A physician-scientist, McNally has made contributions to genome analysis techniques such as quantitative trait mapping that have bettered understanding of rare genetic variation, allowing identification of genes that modify the outcomes of genetic diseases. She is focused on improving bench-to-bedside transition of genetic discoveries. McNally is a co-investigator on SCAN: Screening for Coronavirus Antibodies in Neighborhoods,which is using a novel at-home test to determine individuals’ prior exposure to the coronavirus. She is a fellow of the National Academy of Inventors.

Catherine Woolley

Catherine Woolley
Catherine Woolley

Woolley is the William Deering Chair in Biological Sciences in the department of neurobiology and associate dean for research at Weinberg. She also holds a secondary appointment as professor of neurology at Feinberg.

Woolley is widely known for her research on intrinsic biological differences between males and females in the molecular pathways that regulate synaptic communication in the brain. Her work has helped to explain how estrogens enhance learning and memory consolidation. Woolley’s research has provided a scientific basis to predict that male and female brains may respond differently to drugs targeting certain pathways and has helped to develop a deeper understanding of many neurological diseases. Woolley is a member of the National Academy of Medicine.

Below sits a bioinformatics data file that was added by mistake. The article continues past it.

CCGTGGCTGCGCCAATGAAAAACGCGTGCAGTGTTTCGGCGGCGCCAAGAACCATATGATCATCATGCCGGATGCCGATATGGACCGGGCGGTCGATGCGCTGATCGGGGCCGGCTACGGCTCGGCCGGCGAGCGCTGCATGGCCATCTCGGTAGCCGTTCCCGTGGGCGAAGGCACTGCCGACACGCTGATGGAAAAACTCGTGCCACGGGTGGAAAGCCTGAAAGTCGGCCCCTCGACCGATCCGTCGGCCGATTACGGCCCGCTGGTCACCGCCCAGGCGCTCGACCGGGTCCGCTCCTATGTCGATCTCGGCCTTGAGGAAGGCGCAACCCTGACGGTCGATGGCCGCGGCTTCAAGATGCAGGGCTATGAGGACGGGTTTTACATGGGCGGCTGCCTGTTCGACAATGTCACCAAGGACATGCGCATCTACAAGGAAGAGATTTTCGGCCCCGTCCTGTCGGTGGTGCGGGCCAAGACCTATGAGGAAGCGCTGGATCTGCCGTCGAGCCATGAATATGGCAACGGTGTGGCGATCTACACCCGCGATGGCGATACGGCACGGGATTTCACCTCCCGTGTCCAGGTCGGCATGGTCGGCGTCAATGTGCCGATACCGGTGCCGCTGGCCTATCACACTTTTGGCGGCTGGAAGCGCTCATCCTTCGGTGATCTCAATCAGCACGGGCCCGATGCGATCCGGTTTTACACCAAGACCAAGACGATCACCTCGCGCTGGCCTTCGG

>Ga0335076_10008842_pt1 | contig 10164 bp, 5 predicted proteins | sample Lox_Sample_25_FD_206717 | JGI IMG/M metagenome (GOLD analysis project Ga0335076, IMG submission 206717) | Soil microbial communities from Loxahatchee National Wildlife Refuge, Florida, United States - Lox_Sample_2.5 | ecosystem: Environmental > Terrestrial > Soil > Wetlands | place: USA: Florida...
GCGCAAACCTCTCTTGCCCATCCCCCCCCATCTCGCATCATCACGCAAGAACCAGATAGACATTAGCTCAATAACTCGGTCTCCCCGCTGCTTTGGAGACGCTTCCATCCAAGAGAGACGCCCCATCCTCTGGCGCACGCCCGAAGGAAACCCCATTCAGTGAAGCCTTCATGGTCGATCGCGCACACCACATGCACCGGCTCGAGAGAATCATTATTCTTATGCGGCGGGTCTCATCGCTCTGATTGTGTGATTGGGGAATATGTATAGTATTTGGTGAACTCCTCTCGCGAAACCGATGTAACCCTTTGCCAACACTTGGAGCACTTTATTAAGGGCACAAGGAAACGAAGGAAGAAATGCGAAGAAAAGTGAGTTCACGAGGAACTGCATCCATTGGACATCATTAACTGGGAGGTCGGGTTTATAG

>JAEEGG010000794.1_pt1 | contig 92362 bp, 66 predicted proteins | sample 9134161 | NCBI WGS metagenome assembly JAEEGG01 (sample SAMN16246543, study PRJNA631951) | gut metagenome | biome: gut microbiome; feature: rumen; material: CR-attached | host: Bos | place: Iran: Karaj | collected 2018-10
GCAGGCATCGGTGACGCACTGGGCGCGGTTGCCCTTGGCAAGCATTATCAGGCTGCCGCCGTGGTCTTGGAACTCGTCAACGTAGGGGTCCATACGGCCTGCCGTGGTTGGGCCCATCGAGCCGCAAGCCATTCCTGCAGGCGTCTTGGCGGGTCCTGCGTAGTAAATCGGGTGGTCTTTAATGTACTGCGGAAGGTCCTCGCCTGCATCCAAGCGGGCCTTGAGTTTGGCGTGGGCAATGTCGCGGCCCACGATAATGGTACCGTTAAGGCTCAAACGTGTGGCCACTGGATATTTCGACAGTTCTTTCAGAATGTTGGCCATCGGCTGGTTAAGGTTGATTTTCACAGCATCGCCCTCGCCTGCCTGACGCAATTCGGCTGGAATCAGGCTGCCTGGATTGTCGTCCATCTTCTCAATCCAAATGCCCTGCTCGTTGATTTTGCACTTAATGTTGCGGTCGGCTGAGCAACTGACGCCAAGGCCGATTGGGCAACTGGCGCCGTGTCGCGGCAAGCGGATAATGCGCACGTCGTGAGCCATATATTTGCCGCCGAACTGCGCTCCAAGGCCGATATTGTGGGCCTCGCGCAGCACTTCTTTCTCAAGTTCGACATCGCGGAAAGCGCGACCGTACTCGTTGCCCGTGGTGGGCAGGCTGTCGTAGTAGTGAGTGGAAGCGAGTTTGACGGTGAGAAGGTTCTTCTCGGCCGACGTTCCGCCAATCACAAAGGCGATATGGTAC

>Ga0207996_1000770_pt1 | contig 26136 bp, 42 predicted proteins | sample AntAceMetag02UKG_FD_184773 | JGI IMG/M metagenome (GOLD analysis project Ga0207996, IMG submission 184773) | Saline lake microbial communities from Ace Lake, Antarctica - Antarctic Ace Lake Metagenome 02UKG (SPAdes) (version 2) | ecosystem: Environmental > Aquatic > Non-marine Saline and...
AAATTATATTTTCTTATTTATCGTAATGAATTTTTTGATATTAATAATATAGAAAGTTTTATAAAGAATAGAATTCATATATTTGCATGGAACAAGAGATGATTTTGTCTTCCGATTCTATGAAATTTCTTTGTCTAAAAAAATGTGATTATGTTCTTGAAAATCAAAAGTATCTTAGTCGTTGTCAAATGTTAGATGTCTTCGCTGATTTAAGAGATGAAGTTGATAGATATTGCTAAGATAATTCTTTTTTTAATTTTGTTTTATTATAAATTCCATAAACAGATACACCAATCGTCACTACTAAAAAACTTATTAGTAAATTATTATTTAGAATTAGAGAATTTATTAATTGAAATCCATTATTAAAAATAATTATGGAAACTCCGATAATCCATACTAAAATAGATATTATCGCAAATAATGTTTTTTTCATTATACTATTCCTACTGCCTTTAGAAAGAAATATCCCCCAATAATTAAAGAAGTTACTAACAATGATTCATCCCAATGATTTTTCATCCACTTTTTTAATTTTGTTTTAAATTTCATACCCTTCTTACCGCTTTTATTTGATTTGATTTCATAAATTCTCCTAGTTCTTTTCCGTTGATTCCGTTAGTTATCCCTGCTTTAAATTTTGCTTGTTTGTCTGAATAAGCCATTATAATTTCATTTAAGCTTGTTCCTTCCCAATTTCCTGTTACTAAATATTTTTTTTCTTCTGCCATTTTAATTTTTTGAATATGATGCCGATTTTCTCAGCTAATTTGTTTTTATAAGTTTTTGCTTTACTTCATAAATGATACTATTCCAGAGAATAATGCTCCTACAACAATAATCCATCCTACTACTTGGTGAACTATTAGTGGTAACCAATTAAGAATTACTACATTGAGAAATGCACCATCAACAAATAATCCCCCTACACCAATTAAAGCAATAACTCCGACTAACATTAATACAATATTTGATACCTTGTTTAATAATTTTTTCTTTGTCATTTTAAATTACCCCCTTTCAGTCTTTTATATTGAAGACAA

“We are honoring the excellence of these individuals, celebrating what they have achieved so far, and imagining what they will continue to accomplish,” said David Oxtoby, president of the American Academy. “The past year has been replete with evidence of how things can get worse; this is an opportunity to illuminate the importance of art, ideas, knowledge and leadership that can make a better world.”

The 2021 class includes CNN medical correspondent Dr. Sanjay Gupta, civil rights activist and math literacy pioneer Robert Moses, NASA atmospheric scientist Anne Thompson and Oprah Winfrey.

The new members join the company of Academy members elected before them, including Benjamin Franklin (elected 1781) and Alexander Hamilton (1791) in the 18th century; Ralph Waldo Emerson (1864), Maria Mitchell (1848) and Charles Darwin (1874) in the 19th; Albert Einstein (1924), Robert Frost (1931), Margaret Mead (1948), Milton Friedman (1959) and Martin Luther King Jr. (1966) in the 20th, and more recently Antonin Scalia (2003), John Lithgow (2010) and Joan Baez (2020).

Back to top